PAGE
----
Marker Monday: Pioneer Turpentining Experiment

In honor of the 2016-2017 Georgia History Festival, “A State of Innovation,” the December #MarkerMonday posts will focus on Charles Holmes Herty, naval stores, and agricultural innovation in Georgia.

Pioneer Turpentining Experiment Marker

Image Courtesy of Mike Stroud

This week’s #MarkerMonday looks at the experiment that revolutionized the naval stores industry in the United States. The naval stores industry originated in North Carolina during the mid to late eighteenth century and began migrating to Georgia in the 1890s to take advantage of virgin pine trees, used in the production of turpentine. Following the move, Georgia became a leading producer of turpentine in the country, but this dominance started to drop off after 1905.

Charles Holmes Herty, 1939. From the Foltz Photography Studio Photographs, MS 1360.

Charles Holmes Herty, 1939. Courtesy of Georgia Historical Society, Foltz Photography Studio Photographs, MS 1360.

The decline in Georgia’s turpentine industry was linked to the primitive harvesting methods of the time which often left pine trees damaged or destroyed in the process. Taking note of the used in the United States and inspired by conservative gum resin gathering methods employed in Europe, Dr. Charles Herty, a chemist at the University of Georgia, devised a new method of harvesting resin needed to make turpentine. On July 20, 1901, Dr. Herty and his assistant, Frank Klarpp, hung a metal cup and gutters on their first pine tree, beginning their experiment. The cup and gutter system proved successful. Herty’s experiment also led to the development of the clay Herty cup because of problems with the metal cups used. The turpentine industry saw renewed productivity, and Georgia regained its place of prominence in the world naval stores market. From the 1890s through World War II, Savannah and Brunswick were the world’s leading ports of shipment for naval stores thanks to the turpentine industry. Not only did Herty revolutionize the American naval store industry, but he also created the first system to manufacture newsprint from pine trees.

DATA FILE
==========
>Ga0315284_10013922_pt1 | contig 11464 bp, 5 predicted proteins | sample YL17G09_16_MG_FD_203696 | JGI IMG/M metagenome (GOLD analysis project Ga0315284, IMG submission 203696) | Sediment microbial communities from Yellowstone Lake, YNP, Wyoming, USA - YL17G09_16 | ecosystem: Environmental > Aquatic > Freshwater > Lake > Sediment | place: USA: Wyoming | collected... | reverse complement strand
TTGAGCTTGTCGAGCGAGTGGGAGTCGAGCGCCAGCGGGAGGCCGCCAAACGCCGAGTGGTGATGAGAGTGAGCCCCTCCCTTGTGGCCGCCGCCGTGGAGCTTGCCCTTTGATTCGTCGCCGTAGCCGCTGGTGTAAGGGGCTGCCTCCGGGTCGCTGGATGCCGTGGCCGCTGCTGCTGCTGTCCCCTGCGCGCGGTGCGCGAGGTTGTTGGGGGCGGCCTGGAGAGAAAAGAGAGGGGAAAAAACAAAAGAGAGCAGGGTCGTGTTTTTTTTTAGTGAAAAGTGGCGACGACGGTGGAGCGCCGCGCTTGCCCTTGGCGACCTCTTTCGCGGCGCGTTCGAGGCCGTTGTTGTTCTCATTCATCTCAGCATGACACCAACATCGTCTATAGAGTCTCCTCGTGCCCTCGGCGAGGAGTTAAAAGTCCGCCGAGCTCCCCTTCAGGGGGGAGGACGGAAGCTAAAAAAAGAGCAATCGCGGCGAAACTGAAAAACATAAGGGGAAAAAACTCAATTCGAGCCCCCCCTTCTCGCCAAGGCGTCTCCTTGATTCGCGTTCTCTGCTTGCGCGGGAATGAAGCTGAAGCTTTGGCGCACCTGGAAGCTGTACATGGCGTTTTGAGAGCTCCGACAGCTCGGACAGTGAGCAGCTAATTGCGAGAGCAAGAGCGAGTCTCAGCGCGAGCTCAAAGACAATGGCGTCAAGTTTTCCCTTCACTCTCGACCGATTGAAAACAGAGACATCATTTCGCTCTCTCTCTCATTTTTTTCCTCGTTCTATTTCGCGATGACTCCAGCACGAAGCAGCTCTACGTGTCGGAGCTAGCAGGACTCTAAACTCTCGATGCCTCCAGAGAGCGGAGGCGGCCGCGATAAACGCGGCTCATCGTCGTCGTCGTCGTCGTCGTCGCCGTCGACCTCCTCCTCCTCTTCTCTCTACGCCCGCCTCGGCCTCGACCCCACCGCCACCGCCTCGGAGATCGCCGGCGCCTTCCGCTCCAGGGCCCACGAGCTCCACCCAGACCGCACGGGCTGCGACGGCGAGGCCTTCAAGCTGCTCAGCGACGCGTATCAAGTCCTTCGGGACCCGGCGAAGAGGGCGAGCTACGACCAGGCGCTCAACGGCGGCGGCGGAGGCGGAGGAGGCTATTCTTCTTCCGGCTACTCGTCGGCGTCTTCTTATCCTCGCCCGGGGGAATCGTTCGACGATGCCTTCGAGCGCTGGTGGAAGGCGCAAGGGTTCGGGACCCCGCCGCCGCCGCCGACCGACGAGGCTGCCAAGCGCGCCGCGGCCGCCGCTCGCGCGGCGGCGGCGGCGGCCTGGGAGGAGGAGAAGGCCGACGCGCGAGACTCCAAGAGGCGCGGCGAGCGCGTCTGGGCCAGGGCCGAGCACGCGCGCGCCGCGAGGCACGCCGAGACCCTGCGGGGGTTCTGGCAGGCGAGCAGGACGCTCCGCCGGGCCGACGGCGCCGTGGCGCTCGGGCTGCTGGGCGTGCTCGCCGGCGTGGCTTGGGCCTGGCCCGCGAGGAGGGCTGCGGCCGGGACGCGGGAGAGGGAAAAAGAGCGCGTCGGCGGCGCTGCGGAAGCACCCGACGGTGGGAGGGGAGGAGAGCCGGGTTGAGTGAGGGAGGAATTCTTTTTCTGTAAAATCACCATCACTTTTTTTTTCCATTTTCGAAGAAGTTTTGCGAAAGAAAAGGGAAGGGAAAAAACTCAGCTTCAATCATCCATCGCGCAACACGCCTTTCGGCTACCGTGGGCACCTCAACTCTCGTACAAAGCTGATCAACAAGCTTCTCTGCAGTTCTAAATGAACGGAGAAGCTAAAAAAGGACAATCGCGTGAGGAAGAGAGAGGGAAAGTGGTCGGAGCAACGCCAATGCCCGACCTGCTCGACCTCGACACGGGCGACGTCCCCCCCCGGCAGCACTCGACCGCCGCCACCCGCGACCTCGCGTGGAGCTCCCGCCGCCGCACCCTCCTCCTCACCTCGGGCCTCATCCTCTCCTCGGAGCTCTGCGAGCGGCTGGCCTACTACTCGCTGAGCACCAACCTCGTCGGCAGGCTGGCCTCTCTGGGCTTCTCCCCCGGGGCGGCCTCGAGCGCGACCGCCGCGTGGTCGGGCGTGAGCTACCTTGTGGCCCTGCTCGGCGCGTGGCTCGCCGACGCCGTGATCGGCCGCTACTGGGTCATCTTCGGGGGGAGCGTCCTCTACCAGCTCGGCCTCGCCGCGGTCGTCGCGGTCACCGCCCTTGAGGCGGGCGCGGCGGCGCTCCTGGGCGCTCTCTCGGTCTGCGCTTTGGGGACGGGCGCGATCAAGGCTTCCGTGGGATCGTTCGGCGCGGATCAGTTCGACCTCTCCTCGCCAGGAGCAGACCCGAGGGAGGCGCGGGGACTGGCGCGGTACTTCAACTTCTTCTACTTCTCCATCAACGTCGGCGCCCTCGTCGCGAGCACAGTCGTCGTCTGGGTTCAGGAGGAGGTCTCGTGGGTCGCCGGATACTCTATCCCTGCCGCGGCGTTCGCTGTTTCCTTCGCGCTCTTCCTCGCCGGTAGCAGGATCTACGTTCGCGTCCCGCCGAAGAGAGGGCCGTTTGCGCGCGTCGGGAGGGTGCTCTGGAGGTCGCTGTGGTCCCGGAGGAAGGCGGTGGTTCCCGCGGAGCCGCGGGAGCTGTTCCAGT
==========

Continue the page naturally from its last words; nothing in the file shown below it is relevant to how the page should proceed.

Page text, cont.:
Explore the links below to learn more about Dr. Charles Herty and the naval stores industry.

GHS is proud to house a several photographs from the Foltz Photography Studio of Charles Herty’s experimental paper lab in the Georgia Historical Society Digital Image Catalog (search keywords “Herty” and “experimental lab”). GHS is also proud to house one of Charles Herty’s clay Herty cups.

Full Marker Text

Dr. Charles Holmes Herty is one of GHS’ Featured Historical Figure for the 2016-2017 Georgia History Festival. Check out GHS’ online learning materials.

New Georgia Encyclopedia- Naval Stores Industry

New Georgia Encyclopedia- Dr. Charles Herty

Pamphlets from the Internet Archives about the “Boxing” Method and Herty’s Turpentining Method

Charles Herty and Turpentining Collection. Zach S. Henderson Library Special Collections at Georgia Southern University

Charles Herty. Paper Industry International Hall of Fame, Inc.

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